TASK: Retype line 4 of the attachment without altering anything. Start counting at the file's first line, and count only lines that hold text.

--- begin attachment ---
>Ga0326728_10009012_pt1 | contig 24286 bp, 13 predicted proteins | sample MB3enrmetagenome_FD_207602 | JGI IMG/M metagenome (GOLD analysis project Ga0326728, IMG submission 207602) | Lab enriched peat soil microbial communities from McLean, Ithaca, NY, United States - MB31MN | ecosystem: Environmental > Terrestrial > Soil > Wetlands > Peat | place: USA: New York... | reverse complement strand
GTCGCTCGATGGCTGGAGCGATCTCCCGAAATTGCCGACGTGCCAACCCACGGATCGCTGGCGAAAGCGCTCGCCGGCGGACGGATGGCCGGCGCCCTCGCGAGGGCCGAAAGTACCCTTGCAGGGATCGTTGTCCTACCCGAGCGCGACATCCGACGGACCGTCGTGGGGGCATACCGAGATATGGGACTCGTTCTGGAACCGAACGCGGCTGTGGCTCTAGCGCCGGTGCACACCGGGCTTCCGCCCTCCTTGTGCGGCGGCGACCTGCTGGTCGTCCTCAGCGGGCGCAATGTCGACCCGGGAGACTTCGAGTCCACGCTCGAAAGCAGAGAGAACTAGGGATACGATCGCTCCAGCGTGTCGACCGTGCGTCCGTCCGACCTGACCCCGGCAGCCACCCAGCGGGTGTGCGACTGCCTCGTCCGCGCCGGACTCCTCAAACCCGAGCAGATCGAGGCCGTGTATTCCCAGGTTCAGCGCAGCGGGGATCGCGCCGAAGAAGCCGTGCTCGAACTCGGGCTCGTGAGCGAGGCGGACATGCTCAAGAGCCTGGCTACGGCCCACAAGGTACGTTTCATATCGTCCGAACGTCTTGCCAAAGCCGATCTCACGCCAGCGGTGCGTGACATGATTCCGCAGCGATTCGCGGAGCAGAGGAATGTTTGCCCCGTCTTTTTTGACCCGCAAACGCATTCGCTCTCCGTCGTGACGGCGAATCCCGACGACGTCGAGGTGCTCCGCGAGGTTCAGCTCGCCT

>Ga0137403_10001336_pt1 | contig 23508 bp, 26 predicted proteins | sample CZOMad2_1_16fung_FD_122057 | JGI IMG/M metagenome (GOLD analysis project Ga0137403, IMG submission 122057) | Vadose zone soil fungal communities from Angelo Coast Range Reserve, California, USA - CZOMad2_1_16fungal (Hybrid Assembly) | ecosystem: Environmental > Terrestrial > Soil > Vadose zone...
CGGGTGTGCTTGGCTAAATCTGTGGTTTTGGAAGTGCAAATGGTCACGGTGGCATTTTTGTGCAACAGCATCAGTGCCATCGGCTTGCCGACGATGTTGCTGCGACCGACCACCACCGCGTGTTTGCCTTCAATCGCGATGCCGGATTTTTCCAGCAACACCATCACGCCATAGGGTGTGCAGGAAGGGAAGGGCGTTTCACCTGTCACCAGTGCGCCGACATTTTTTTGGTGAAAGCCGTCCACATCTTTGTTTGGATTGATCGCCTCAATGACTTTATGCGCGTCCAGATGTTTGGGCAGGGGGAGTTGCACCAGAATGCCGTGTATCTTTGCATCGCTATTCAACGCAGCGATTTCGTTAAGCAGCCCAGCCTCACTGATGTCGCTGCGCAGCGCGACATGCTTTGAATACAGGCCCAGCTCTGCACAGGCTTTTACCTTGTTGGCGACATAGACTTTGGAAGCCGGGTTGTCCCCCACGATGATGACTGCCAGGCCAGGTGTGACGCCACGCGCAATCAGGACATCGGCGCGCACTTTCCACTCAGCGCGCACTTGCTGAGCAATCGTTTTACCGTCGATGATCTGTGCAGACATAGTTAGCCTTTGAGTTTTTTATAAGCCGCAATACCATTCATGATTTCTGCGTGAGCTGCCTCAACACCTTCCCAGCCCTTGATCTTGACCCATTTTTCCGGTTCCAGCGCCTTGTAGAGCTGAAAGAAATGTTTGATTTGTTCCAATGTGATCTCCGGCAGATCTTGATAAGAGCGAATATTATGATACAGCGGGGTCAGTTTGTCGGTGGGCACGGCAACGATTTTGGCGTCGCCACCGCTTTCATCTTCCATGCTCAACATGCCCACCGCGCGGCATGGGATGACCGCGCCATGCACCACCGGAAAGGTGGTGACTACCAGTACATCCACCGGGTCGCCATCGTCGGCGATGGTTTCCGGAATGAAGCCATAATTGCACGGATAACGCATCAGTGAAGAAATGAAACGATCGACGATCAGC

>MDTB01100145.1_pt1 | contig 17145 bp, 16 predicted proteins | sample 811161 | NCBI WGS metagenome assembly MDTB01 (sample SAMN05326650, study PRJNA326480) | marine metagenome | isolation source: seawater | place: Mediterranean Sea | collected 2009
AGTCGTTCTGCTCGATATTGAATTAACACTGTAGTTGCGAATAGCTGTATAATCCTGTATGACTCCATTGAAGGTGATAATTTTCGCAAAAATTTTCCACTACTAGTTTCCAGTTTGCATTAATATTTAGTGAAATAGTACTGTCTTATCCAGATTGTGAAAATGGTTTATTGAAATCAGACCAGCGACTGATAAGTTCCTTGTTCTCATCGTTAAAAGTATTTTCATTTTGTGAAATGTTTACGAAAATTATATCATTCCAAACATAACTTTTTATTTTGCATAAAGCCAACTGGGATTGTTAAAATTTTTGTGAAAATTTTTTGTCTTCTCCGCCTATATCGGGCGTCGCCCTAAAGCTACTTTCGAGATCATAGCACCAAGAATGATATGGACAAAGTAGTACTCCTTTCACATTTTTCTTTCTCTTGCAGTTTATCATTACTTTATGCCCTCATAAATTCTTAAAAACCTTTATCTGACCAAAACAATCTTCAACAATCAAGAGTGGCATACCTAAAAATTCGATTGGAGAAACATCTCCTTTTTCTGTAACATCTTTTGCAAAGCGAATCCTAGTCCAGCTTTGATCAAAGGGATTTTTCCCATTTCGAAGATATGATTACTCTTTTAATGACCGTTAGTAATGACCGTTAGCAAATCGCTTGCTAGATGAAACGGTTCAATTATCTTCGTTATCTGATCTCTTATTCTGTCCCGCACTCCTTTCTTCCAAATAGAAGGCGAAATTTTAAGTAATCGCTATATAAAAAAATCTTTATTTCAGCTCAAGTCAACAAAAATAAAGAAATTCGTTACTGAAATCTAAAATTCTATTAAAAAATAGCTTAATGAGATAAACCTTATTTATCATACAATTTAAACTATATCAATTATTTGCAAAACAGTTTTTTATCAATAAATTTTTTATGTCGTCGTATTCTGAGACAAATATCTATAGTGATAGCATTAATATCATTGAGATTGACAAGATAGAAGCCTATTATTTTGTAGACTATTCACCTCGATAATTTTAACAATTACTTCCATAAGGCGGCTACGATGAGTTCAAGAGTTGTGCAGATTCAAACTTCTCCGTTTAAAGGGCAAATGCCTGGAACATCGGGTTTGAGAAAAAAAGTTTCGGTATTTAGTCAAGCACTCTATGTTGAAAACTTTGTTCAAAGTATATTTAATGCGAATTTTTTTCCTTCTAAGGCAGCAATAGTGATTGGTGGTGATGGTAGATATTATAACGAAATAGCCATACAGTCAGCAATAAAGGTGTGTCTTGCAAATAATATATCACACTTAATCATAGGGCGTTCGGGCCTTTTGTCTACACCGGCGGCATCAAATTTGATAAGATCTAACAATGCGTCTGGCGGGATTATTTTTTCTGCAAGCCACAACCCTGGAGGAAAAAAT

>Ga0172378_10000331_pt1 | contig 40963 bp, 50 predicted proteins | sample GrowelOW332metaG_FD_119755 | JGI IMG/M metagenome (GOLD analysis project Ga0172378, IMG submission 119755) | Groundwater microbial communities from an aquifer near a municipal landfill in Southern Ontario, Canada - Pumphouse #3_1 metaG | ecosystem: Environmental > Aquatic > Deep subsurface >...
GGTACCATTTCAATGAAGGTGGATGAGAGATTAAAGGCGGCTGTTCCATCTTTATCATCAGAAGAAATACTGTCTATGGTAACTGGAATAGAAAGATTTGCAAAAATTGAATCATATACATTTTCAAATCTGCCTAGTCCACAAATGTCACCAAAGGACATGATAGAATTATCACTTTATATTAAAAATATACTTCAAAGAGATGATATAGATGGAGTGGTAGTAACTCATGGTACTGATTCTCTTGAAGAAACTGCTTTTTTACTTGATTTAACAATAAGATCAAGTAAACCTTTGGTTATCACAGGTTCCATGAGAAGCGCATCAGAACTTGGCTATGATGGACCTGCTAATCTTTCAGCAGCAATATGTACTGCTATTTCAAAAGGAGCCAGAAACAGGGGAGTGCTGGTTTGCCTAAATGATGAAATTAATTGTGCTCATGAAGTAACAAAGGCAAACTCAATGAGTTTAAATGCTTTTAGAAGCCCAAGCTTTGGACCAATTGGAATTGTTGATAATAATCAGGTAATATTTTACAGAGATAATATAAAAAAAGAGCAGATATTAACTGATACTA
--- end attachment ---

CGGGTGTGCTTGGCTAAATCTGTGGTTTTGGAAGTGCAAATGGTCACGGTGGCATTTTTGTGCAACAGCATCAGTGCCATCGGCTTGCCGACGATGTTGCTGCGACCGACCACCACCGCGTGTTTGCCTTCAATCGCGATGCCGGATTTTTCCAGCAACACCATCACGCCATAGGGTGTGCAGGAAGGGAAGGGCGTTTCACCTGTCACCAGTGCGCCGACATTTTTTTGGTGAAAGCCGTCCACATCTTTGTTTGGATTGATCGCCTCAATGACTTTATGCGCGTCCAGATGTTTGGGCAGGGGGAGTTGCACCAGAATGCCGTGTATCTTTGCATCGCTATTCAACGCAGCGATTTCGTTAAGCAGCCCAGCCTCACTGATGTCGCTGCGCAGCGCGACATGCTTTGAATACAGGCCCAGCTCTGCACAGGCTTTTACCTTGTTGGCGACATAGACTTTGGAAGCCGGGTTGTCCCCCACGATGATGACTGCCAGGCCAGGTGTGACGCCACGCGCAATCAGGACATCGGCGCGCACTTTCCACTCAGCGCGCACTTGCTGAGCAATCGTTTTACCGTCGATGATCTGTGCAGACATAGTTAGCCTTTGAGTTTTTTATAAGCCGCAATACCATTCATGATTTCTGCGTGAGCTGCCTCAACACCTTCCCAGCCCTTGATCTTGACCCATTTTTCCGGTTCCAGCGCCTTGTAGAGCTGAAAGAAATGTTTGATTTGTTCCAATGTGATCTCCGGCAGATCTTGATAAGAGCGAATATTATGATACAGCGGGGTCAGTTTGTCGGTGGGCACGGCAACGATTTTGGCGTCGCCACCGCTTTCATCTTCCATGCTCAACATGCCCACCGCGCGGCATGGGATGACCGCGCCATGCACCACCGGAAAGGTGGTGACTACCAGTACATCCACCGGGTCGCCATCGTCGGCGATGGTTTCCGGAATGAAGCCATAATTGCACGGATAACGCATCAGTGAAGAAATGAAACGATCGACGATCAGC